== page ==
UPDATE 1-Mortgage writedown proposal advances in U.S. probe
* Principal reductions part of settlement proposal
* Bank fines still being negotiated (Adds comments from Iowa AG's office)
WASHINGTON, March 4 (Reuters) - U.S. banks have been asked to forgive some of the amount owed on troubled mortgages in a proposal sent to them by state attorneys general and federal agencies on Thursday.
The 27-page proposal is part of a broader effort to get banks to agree to a settlement after they were accused last year of taking possibly illegal shortcuts in some foreclosure proceedings.
Banks were accused of using "robo-signers" to sign hundreds of unread documents a day and maintaining sloppy mortgage paperwork.
"What we envision is a set of requirements for how they service loans and handle foreclosures," said Geoff Greenwood, a spokesman for Iowa Attorney General Tom Miller.
Miller is spearheading the 50-state attorneys general probe into mortgage lenders' foreclosure practices.
Greenwood said the states plan to meet face to face with banks this month to hash out a deal.
U.S. regulators and a coalition of state attorneys general are negotiating a settlement over the servicing problems with the biggest mortgage lenders, including Bank of America Corp (BAC.N), JPMorgan Chase & Co (JPM.N) and Wells Fargo & Co (WFC.N).
Federal agencies and the states have said they want a single, comprehensive deal with the banks rather than a smorgasbord of separate deals.
Whether that will happen is questionable.
The banking regulators involved in the negotiations were not part of the proposal sent Thursday.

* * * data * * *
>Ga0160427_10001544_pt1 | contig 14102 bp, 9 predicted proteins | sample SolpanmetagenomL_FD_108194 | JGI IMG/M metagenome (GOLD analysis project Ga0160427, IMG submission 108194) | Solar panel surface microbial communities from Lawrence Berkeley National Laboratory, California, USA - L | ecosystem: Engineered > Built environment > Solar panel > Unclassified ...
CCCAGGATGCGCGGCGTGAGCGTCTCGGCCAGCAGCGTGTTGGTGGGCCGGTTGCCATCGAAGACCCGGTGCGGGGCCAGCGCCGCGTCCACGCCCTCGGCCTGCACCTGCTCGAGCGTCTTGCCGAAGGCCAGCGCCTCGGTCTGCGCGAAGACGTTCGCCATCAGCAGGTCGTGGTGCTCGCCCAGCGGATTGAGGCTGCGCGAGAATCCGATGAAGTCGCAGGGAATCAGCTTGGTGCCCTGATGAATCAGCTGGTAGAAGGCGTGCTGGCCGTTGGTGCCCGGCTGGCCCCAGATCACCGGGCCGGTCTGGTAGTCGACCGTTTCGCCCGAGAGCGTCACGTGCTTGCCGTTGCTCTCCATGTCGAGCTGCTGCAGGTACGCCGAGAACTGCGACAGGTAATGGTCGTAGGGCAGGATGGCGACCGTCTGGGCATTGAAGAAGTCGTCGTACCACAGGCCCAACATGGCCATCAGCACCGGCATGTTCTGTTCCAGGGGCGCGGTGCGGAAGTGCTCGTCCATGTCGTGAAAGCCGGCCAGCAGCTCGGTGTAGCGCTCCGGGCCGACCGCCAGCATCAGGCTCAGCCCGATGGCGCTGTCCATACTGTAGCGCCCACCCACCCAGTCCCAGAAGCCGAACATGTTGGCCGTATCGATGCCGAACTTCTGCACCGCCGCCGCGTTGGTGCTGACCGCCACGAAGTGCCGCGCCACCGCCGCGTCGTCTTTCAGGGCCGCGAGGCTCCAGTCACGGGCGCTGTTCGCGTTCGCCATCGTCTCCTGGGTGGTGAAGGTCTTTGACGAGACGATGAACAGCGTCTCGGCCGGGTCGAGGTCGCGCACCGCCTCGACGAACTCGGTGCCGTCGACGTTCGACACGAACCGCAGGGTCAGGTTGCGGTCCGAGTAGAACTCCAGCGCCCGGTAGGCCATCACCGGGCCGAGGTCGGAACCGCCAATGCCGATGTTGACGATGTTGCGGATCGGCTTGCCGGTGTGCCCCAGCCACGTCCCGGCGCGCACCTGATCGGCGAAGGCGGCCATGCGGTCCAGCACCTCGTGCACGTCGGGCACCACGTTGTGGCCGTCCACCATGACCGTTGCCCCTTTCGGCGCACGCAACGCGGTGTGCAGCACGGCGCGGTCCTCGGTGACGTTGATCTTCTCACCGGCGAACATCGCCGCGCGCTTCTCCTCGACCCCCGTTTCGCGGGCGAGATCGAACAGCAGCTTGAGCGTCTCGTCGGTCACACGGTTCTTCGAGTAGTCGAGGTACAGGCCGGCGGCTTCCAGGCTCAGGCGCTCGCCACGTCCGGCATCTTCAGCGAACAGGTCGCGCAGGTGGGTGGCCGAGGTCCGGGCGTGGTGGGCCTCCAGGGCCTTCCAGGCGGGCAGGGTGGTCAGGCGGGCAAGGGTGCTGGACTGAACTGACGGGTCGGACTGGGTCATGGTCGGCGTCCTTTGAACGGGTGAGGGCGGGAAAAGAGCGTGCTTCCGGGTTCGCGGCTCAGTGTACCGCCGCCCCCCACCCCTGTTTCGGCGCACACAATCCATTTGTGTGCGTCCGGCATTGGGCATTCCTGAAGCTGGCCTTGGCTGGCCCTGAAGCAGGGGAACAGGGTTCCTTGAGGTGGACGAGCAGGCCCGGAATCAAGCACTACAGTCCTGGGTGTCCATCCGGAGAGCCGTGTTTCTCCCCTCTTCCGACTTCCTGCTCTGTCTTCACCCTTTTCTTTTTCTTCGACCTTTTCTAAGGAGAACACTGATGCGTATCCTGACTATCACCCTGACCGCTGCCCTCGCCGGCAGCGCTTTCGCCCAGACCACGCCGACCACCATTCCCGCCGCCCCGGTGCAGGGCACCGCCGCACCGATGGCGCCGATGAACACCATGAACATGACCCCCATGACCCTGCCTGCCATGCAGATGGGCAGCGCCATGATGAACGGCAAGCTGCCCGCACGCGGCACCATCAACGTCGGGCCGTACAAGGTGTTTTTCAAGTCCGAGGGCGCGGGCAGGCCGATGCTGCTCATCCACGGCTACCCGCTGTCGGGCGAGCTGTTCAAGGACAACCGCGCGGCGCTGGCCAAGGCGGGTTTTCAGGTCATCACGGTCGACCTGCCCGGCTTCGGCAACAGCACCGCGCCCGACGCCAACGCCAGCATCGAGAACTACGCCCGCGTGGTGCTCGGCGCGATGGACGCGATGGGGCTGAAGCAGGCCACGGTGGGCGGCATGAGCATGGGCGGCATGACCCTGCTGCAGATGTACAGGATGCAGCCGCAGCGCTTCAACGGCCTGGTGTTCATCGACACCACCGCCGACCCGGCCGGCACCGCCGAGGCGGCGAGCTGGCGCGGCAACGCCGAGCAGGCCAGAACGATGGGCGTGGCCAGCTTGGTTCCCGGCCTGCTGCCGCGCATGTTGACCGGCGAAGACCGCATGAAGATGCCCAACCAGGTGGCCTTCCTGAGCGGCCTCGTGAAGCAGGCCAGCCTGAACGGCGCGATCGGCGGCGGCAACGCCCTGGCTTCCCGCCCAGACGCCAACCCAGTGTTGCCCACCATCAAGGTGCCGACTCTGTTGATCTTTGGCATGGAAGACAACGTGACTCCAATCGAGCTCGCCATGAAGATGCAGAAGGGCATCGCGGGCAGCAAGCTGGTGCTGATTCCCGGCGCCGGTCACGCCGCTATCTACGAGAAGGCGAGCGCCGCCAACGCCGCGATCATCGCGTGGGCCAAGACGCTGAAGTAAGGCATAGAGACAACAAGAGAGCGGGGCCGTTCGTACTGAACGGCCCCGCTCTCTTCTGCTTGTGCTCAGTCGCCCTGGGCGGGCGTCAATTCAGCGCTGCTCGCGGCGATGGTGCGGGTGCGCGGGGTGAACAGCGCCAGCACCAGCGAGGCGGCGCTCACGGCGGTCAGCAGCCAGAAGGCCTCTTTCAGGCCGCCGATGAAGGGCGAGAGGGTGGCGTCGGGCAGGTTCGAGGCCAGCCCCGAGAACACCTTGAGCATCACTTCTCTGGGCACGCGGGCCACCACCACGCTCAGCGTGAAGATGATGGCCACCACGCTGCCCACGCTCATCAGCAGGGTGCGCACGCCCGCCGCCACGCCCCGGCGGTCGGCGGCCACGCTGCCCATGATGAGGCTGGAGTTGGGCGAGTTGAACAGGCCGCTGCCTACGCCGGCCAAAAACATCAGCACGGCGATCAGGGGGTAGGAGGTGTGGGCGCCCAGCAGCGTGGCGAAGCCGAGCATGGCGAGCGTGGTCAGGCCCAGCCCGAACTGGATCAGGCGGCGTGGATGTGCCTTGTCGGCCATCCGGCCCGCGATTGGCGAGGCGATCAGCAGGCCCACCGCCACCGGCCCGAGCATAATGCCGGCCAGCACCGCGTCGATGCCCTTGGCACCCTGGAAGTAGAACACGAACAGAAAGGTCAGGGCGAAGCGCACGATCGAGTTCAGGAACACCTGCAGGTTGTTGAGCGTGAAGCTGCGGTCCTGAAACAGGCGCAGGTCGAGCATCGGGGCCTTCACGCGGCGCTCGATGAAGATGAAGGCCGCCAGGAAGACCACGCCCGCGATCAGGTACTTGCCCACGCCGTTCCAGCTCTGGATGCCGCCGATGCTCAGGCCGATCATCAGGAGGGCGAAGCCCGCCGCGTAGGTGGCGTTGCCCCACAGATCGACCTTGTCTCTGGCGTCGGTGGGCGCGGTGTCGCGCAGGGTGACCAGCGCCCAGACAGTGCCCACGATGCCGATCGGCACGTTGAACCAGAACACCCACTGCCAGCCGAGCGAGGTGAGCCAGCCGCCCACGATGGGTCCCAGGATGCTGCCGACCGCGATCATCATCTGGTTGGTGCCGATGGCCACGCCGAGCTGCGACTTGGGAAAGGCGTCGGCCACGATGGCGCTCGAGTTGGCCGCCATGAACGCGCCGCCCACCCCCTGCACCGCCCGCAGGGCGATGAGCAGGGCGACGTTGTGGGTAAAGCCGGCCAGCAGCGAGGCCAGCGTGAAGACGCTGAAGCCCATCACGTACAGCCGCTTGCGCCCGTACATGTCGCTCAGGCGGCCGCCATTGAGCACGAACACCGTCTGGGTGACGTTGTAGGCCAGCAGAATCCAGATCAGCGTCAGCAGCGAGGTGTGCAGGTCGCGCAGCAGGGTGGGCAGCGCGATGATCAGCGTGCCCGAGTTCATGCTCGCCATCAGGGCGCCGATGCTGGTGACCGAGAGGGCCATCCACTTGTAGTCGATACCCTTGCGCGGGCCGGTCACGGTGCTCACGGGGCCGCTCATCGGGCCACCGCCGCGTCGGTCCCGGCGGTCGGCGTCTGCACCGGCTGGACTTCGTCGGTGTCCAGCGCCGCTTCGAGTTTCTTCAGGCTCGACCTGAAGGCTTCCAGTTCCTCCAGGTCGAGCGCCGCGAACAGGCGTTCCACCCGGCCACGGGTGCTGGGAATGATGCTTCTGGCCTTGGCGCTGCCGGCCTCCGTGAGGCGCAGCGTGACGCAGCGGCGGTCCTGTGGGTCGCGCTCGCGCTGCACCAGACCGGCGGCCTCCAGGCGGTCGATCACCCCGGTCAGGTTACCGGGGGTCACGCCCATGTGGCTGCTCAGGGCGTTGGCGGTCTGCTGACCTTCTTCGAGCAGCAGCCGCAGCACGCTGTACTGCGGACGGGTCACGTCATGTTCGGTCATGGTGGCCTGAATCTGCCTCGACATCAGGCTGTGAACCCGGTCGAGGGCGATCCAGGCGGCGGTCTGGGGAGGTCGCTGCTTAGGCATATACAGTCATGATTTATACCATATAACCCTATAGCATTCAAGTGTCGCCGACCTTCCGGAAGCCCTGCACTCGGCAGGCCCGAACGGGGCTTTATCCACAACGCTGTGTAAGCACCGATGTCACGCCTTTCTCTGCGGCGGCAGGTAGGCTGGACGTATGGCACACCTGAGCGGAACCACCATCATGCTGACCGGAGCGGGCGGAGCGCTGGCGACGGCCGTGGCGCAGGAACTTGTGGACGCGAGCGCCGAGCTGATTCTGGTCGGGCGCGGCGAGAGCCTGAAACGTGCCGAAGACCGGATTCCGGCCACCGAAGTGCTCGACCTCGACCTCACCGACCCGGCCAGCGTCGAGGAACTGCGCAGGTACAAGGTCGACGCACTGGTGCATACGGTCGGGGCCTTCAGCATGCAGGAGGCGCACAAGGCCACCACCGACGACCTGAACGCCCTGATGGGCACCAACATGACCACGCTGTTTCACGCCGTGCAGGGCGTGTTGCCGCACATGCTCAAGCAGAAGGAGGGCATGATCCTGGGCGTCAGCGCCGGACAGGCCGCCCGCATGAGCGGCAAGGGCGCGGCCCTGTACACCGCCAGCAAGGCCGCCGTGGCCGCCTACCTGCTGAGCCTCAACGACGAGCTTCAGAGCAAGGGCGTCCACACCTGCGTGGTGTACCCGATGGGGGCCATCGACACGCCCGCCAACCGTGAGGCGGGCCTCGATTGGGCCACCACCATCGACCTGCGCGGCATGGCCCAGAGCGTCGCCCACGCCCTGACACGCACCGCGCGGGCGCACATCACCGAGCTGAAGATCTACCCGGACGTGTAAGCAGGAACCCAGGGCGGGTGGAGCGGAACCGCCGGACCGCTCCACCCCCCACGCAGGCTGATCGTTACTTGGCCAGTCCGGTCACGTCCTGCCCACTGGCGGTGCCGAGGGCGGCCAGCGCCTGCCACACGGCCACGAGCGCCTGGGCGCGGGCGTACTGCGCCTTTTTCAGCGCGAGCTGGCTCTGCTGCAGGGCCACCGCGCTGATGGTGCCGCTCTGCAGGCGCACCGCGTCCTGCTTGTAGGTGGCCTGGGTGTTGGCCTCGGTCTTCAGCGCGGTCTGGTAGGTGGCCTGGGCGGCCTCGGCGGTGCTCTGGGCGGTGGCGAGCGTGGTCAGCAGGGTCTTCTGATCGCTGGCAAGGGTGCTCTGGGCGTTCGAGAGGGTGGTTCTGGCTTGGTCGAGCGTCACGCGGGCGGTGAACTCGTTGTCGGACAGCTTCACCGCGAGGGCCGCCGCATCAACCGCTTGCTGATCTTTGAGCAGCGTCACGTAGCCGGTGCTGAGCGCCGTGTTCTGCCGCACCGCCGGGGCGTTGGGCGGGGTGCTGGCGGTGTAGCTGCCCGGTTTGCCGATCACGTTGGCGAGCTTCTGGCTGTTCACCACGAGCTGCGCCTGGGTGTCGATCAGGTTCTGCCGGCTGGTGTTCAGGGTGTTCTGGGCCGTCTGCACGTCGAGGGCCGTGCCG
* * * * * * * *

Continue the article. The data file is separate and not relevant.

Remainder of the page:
That proposal includes practices servicers would have to follow when foreclosing on properties but does not include a fine they also would have to pay, a matter that is currently being negotiated separately.
The proposal would encourage servicers to do principal writedowns to keep borrowers in their homes and provide a single point of contact for borrowers in foreclosure proceedings, according to Greenwood and another source familiar with the plan.
Greenwood said the proposal has the support of the U.S. Housing and Urban Development Department, the Justice Department, the Federal Trade Commission and Treasury Department staff setting up the Consumer Financial Protection Bureau.
"These are terms that we who have signed onto these documents have agreed to," Greenwood said.
The federal agencies are working with banking regulators, the Office of the Comptroller of the Currency, the Federal Reserve and the Federal Deposit Insurance Corp, to craft a broader settlement that would include fines on the banks but there are disagreements over the size of the penalty, according to people involved in the negotiations.
The news of the 27-page proposal being sent was first reported by the Wall Street Journal. (Reporting by Corbett B. Daly and Dave Clarke, Editing by Tim Dobbyn and Matthew Lewis)
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